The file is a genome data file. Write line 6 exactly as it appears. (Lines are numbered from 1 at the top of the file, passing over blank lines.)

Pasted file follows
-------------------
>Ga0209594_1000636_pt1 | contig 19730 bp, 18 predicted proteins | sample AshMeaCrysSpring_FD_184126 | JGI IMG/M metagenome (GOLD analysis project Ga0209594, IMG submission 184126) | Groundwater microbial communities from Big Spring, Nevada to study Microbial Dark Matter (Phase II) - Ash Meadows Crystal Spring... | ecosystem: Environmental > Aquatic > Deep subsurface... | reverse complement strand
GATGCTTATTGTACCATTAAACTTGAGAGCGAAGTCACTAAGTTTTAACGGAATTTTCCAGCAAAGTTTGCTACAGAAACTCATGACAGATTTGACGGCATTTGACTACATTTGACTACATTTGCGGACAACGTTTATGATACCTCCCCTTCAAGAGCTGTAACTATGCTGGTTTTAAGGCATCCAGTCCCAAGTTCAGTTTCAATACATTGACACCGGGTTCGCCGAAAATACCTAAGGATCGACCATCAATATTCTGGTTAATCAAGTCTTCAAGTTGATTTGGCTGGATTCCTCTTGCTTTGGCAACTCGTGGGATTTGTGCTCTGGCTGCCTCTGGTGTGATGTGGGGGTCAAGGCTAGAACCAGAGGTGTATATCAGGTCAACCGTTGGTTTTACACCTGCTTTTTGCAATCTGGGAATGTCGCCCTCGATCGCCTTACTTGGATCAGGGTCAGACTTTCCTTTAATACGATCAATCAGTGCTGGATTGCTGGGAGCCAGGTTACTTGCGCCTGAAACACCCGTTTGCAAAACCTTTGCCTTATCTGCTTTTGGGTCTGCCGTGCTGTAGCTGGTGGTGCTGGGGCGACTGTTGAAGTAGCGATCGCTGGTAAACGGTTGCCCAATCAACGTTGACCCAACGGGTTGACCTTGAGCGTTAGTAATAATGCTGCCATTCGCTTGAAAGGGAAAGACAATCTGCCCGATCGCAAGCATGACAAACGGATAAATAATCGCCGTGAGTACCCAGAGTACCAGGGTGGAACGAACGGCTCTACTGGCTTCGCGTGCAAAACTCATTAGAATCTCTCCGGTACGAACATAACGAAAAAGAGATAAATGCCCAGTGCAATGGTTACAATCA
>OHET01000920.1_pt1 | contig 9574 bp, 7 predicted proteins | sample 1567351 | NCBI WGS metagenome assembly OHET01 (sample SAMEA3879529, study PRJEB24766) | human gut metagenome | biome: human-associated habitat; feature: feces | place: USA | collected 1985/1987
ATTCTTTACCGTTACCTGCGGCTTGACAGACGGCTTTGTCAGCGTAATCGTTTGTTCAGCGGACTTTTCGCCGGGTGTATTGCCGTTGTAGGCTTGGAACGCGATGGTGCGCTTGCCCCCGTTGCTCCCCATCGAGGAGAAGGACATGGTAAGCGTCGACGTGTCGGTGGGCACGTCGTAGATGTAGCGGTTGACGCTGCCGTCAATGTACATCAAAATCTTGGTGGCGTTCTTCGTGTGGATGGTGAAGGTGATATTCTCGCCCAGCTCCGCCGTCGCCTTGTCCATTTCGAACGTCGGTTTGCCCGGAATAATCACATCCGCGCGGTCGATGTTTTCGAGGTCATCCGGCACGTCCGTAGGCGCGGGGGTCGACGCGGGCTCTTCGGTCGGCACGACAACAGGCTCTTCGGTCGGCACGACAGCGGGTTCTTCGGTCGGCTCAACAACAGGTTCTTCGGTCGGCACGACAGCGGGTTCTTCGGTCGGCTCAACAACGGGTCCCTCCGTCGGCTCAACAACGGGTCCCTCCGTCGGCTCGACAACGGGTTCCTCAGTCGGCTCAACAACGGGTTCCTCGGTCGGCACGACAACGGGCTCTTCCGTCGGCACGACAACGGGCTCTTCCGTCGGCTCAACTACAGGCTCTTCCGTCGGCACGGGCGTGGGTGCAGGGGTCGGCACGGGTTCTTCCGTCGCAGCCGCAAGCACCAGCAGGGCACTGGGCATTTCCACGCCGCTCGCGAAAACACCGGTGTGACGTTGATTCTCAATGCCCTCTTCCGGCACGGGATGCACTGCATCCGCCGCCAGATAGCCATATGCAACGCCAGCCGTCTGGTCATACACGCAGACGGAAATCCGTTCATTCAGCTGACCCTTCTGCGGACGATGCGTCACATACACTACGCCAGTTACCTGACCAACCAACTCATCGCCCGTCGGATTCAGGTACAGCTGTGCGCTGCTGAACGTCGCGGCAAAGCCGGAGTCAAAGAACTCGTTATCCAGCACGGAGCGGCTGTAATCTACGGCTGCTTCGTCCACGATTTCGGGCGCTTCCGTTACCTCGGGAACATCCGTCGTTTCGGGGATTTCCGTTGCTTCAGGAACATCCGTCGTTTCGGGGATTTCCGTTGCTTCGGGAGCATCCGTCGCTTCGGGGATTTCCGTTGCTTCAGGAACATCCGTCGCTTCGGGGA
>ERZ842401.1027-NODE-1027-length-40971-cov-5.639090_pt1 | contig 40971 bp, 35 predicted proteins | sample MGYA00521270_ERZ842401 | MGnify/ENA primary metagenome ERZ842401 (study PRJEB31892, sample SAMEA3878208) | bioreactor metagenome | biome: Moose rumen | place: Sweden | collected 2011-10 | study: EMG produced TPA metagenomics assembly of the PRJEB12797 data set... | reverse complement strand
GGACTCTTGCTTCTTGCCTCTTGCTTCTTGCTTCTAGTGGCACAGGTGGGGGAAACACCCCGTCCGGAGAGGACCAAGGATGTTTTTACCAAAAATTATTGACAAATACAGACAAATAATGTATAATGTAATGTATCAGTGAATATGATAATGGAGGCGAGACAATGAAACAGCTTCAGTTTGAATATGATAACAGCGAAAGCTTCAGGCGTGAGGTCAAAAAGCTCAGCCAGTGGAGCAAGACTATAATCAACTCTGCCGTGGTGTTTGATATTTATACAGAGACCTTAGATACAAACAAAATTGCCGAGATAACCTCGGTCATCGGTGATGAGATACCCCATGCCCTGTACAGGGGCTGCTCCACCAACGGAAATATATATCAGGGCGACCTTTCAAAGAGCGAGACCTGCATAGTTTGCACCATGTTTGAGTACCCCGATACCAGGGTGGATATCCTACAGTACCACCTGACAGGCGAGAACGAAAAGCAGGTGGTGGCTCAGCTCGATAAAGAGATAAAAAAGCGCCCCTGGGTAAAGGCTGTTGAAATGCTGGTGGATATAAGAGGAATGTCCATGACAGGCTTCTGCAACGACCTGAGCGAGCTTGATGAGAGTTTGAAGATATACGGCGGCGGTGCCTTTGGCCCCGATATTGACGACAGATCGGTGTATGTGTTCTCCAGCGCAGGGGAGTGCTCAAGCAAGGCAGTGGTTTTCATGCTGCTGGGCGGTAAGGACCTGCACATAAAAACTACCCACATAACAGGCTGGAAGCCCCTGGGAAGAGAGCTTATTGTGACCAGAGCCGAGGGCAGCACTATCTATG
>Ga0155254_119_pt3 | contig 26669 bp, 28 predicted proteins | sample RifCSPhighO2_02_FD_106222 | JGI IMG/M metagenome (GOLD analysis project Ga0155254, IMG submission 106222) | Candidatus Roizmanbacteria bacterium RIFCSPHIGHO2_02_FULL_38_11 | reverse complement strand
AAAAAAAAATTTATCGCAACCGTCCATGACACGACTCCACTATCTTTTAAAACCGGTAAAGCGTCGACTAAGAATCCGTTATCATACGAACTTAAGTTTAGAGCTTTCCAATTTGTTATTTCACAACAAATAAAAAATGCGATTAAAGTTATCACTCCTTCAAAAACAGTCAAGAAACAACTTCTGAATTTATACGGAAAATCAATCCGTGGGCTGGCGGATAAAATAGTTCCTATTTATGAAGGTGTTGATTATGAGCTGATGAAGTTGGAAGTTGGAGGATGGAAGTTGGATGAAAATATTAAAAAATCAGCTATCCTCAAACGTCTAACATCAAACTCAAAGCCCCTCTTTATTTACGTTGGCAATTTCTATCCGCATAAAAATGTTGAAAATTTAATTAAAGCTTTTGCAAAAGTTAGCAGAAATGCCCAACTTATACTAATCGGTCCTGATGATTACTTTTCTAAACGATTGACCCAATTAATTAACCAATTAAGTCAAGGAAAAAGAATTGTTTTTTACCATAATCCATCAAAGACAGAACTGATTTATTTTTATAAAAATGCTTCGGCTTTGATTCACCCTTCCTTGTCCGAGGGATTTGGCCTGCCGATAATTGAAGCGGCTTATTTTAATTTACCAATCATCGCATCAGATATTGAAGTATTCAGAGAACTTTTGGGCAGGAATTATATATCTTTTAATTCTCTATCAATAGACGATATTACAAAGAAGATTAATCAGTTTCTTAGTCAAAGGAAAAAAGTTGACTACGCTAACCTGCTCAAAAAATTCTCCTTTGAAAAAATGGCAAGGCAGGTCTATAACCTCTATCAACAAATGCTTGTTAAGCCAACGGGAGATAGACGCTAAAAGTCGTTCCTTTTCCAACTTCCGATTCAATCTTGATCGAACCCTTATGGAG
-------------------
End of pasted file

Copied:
GGACTCTTGCTTCTTGCCTCTTGCTTCTTGCTTCTAGTGGCACAGGTGGGGGAAACACCCCGTCCGGAGAGGACCAAGGATGTTTTTACCAAAAATTATTGACAAATACAGACAAATAATGTATAATGTAATGTATCAGTGAATATGATAATGGAGGCGAGACAATGAAACAGCTTCAGTTTGAATATGATAACAGCGAAAGCTTCAGGCGTGAGGTCAAAAAGCTCAGCCAGTGGAGCAAGACTATAATCAACTCTGCCGTGGTGTTTGATATTTATACAGAGACCTTAGATACAAACAAAATTGCCGAGATAACCTCGGTCATCGGTGATGAGATACCCCATGCCCTGTACAGGGGCTGCTCCACCAACGGAAATATATATCAGGGCGACCTTTCAAAGAGCGAGACCTGCATAGTTTGCACCATGTTTGAGTACCCCGATACCAGGGTGGATATCCTACAGTACCACCTGACAGGCGAGAACGAAAAGCAGGTGGTGGCTCAGCTCGATAAAGAGATAAAAAAGCGCCCCTGGGTAAAGGCTGTTGAAATGCTGGTGGATATAAGAGGAATGTCCATGACAGGCTTCTGCAACGACCTGAGCGAGCTTGATGAGAGTTTGAAGATATACGGCGGCGGTGCCTTTGGCCCCGATATTGACGACAGATCGGTGTATGTGTTCTCCAGCGCAGGGGAGTGCTCAAGCAAGGCAGTGGTTTTCATGCTGCTGGGCGGTAAGGACCTGCACATAAAAACTACCCACATAACAGGCTGGAAGCCCCTGGGAAGAGAGCTTATTGTGACCAGAGCCGAGGGCAGCACTATCTATG